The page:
Unexpectedly Intriguing!
November 3, 2005

It's a well-known problem in the education community that many of today's students express anxiety when it comes to learning math and understanding what it means. In the interest of generating better understanding of mathematical concepts, Political Calculations is proud to present the following definitions of terms commonly used in the solution of math problems:

CLEARLY: I don't want to write down all the in-between steps.

TRIVIAL: If I have to show you how to do this, you're in the wrong class.

OBVIOUSLY: I hope you weren't sleeping when we discussed this earlier, because I refuse to repeat it.

RECALL: I shouldn't have to tell you this, but for those of you who erase your memory tapes after every test, here it is again.

WITHOUT LOSS OF GENERALITY: I'm not about to do all the possible cases, so I'll do one and let you figure out the rest.

ONE MAY SHOW: One did, his name was Gauss.

IT IS WELL KNOWN: See "Mathematische Zeitschrift'', vol XXXVI, 1892.

CHECK FOR YOURSELF: This is the boring part of the proof, so you can do it on your own time.

SKETCH OF A PROOF: I couldn't verify the details, so I'll break it down into parts I couldn't prove.

HINT: The hardest of several possible ways to do a proof.

BRUTE FORCE: Four special cases, three counting arguments, two long inductions, and a partridge in a pair tree.

SOFT PROOF: One third less filling (of the page) than your regular proof, but it requires two extra years of course work just to understand the terms.

ELEGANT PROOF: Requires no previous knowledge of the subject, and is less than ten lines long.

SIMILARLY: At least one line of the proof of this case is the same as before.

CANONICAL FORM: 4 out of 5 mathematicians surveyed recommended this as the final form for the answer.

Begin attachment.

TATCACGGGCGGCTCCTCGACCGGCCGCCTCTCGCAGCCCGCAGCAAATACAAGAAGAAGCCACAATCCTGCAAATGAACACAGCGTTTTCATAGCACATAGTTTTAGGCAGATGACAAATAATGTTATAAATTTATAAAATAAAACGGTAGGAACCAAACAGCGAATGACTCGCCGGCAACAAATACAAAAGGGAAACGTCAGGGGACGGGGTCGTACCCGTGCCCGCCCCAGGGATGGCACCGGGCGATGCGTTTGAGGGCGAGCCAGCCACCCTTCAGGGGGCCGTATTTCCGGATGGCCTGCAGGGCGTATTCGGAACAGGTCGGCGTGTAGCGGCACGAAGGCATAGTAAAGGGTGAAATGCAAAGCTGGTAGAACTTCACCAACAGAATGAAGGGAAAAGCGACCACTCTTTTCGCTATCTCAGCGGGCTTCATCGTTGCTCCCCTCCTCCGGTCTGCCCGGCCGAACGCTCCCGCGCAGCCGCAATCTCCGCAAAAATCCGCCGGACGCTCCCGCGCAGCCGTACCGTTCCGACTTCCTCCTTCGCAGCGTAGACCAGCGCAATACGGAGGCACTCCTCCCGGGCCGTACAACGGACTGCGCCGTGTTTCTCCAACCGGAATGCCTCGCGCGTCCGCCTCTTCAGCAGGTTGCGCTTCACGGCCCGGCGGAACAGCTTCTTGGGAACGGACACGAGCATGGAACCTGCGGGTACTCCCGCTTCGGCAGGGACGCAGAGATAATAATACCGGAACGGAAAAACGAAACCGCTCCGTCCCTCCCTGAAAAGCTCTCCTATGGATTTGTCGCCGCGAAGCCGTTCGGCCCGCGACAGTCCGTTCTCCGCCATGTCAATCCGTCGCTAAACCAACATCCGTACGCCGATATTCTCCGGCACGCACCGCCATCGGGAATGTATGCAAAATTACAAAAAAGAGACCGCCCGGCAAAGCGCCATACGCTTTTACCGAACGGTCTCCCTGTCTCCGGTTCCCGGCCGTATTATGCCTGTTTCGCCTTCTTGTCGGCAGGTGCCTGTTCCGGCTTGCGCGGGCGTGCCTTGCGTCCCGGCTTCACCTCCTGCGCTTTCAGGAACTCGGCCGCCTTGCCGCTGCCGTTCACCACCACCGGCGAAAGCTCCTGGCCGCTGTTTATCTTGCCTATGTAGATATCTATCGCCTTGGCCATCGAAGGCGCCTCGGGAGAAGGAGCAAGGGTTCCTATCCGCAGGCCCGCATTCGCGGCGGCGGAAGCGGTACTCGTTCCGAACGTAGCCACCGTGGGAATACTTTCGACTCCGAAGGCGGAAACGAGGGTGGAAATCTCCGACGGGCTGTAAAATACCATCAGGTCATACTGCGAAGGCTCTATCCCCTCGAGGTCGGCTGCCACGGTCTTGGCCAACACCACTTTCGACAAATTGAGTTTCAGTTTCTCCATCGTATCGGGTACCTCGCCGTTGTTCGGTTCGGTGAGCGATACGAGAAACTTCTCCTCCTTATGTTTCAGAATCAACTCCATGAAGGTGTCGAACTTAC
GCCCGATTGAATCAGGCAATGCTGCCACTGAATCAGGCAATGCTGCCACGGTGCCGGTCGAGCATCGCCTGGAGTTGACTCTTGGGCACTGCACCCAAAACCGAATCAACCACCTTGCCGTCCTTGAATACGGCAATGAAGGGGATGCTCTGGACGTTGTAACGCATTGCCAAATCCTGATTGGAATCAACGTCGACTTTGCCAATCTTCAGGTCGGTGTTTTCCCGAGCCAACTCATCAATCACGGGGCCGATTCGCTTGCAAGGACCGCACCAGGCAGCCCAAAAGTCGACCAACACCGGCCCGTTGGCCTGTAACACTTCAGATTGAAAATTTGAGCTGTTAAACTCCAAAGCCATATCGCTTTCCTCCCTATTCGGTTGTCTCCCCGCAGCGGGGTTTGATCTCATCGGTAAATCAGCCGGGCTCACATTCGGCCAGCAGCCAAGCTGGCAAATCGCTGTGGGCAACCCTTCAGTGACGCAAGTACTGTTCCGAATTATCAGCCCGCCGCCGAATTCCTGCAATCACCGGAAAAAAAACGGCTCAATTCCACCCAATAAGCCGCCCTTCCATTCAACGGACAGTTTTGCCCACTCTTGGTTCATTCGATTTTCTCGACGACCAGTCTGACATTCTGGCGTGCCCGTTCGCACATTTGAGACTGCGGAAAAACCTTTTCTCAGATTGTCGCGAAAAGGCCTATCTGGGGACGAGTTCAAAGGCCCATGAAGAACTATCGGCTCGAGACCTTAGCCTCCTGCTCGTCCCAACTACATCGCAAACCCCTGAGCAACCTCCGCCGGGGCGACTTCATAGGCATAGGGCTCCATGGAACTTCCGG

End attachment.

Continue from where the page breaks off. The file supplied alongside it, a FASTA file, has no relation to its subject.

THE FOLLOWING ARE EQUIVALENT: If I say this it means that, and if I say that it means the other thing, and if I say the other thing...

BY A PREVIOUS THEOREM: I don't remember how it goes (come to think of it, I'm not really sure we did this at all), but if I stated it right, then the rest of this follows.

TWO LINE PROOF: I'll leave out everything but the conclusion.

BRIEFLY: I'm running out of time, so I'll just write and talk faster.

LET'S TALK THROUGH IT: I don't want to write it on the board because I'll make a mistake.

PROCEED FORMALLY: Manipulate symbols by the rules without any hint of their true meaning.

QUANTIFY: I can't find anything wrong with your proof except that it won't work if x is 0.

FINALLY: Only ten more steps to go...

Q.E.D.: T.G.I.F.

PROOF OMITTED: Trust me, it's true.

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Welcome to the blogosphere's toolchest! Here, unlike other blogs dedicated to analyzing current events, we create easy-to-use, simple tools to do the math related to them so you can get in on the action too! If you would like to learn more about these tools, or if you would like to contribute ideas to develop for this blog, please e-mail us at:

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